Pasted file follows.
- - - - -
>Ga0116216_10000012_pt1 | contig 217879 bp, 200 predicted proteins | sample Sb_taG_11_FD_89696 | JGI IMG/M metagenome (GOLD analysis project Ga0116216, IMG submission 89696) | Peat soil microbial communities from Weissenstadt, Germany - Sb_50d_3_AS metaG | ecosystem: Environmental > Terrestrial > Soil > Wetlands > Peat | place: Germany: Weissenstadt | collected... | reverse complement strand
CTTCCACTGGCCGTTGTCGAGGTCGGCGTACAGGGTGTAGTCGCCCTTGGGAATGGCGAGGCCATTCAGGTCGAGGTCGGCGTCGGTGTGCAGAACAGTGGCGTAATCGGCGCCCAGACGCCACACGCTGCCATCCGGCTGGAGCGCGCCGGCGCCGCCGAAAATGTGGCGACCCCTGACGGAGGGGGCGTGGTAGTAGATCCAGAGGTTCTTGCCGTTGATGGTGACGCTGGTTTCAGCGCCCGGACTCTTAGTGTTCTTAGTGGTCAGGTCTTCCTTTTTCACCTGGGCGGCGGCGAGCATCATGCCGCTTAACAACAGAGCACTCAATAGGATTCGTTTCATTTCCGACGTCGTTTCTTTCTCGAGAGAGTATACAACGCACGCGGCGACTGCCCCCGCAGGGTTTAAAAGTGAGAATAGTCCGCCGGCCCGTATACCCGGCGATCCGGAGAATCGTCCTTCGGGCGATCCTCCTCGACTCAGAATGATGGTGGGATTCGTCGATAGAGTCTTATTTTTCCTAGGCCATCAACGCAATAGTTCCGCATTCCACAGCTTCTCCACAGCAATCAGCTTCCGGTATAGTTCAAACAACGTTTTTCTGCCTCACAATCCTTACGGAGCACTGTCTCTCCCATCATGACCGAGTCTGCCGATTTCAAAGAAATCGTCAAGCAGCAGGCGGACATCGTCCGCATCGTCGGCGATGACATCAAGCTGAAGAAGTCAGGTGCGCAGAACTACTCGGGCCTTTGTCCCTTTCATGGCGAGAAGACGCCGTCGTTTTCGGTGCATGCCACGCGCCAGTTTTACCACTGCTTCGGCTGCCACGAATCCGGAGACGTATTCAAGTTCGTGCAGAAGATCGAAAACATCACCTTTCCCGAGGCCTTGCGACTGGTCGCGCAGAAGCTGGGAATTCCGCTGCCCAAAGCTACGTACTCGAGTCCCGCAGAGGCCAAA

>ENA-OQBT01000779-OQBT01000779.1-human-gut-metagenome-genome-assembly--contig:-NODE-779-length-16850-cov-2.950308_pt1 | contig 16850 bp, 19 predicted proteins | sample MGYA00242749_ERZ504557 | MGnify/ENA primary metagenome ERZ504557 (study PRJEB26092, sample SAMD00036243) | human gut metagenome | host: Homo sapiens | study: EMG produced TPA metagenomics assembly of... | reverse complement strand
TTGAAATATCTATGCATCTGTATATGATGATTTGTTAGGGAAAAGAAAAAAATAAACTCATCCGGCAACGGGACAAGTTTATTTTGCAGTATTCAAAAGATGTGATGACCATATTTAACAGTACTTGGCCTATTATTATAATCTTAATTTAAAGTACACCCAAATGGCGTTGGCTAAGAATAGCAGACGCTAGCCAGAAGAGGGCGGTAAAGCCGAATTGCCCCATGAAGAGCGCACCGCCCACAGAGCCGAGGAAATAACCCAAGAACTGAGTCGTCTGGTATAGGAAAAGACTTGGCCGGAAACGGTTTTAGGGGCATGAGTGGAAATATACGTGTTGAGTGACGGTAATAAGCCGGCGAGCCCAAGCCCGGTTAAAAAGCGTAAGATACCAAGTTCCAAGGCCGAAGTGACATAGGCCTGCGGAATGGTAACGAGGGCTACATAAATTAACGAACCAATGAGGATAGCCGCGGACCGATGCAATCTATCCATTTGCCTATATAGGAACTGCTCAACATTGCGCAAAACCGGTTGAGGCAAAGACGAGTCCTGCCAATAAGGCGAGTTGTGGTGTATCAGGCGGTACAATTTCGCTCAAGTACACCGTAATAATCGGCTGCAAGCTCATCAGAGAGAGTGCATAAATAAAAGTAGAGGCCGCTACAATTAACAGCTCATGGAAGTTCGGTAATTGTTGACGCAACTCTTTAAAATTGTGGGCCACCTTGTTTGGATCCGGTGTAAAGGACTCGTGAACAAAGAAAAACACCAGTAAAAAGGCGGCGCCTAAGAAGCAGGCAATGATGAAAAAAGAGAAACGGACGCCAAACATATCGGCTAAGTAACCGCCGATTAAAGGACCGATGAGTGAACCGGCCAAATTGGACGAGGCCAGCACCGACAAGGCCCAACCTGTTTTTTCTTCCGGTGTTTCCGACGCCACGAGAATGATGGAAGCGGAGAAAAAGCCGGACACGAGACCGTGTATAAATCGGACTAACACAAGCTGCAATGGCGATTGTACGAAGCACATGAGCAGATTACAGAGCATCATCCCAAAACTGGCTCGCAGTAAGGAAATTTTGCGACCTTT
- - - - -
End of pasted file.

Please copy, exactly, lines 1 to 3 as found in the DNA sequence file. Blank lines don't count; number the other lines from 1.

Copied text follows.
>Ga0116216_10000012_pt1 | contig 217879 bp, 200 predicted proteins | sample Sb_taG_11_FD_89696 | JGI IMG/M metagenome (GOLD analysis project Ga0116216, IMG submission 89696) | Peat soil microbial communities from Weissenstadt, Germany - Sb_50d_3_AS metaG | ecosystem: Environmental > Terrestrial > Soil > Wetlands > Peat | place: Germany: Weissenstadt | collected... | reverse complement strand
CTTCCACTGGCCGTTGTCGAGGTCGGCGTACAGGGTGTAGTCGCCCTTGGGAATGGCGAGGCCATTCAGGTCGAGGTCGGCGTCGGTGTGCAGAACAGTGGCGTAATCGGCGCCCAGACGCCACACGCTGCCATCCGGCTGGAGCGCGCCGGCGCCGCCGAAAATGTGGCGACCCCTGACGGAGGGGGCGTGGTAGTAGATCCAGAGGTTCTTGCCGTTGATGGTGACGCTGGTTTCAGCGCCCGGACTCTTAGTGTTCTTAGTGGTCAGGTCTTCCTTTTTCACCTGGGCGGCGGCGAGCATCATGCCGCTTAACAACAGAGCACTCAATAGGATTCGTTTCATTTCCGACGTCGTTTCTTTCTCGAGAGAGTATACAACGCACGCGGCGACTGCCCCCGCAGGGTTTAAAAGTGAGAATAGTCCGCCGGCCCGTATACCCGGCGATCCGGAGAATCGTCCTTCGGGCGATCCTCCTCGACTCAGAATGATGGTGGGATTCGTCGATAGAGTCTTATTTTTCCTAGGCCATCAACGCAATAGTTCCGCATTCCACAGCTTCTCCACAGCAATCAGCTTCCGGTATAGTTCAAACAACGTTTTTCTGCCTCACAATCCTTACGGAGCACTGTCTCTCCCATCATGACCGAGTCTGCCGATTTCAAAGAAATCGTCAAGCAGCAGGCGGACATCGTCCGCATCGTCGGCGATGACATCAAGCTGAAGAAGTCAGGTGCGCAGAACTACTCGGGCCTTTGTCCCTTTCATGGCGAGAAGACGCCGTCGTTTTCGGTGCATGCCACGCGCCAGTTTTACCACTGCTTCGGCTGCCACGAATCCGGAGACGTATTCAAGTTCGTGCAGAAGATCGAAAACATCACCTTTCCCGAGGCCTTGCGACTGGTCGCGCAGAAGCTGGGAATTCCGCTGCCCAAAGCTACGTACTCGAGTCCCGCAGAGGCCAAA

>ENA-OQBT01000779-OQBT01000779.1-human-gut-metagenome-genome-assembly--contig:-NODE-779-length-16850-cov-2.950308_pt1 | contig 16850 bp, 19 predicted proteins | sample MGYA00242749_ERZ504557 | MGnify/ENA primary metagenome ERZ504557 (study PRJEB26092, sample SAMD00036243) | human gut metagenome | host: Homo sapiens | study: EMG produced TPA metagenomics assembly of... | reverse complement strand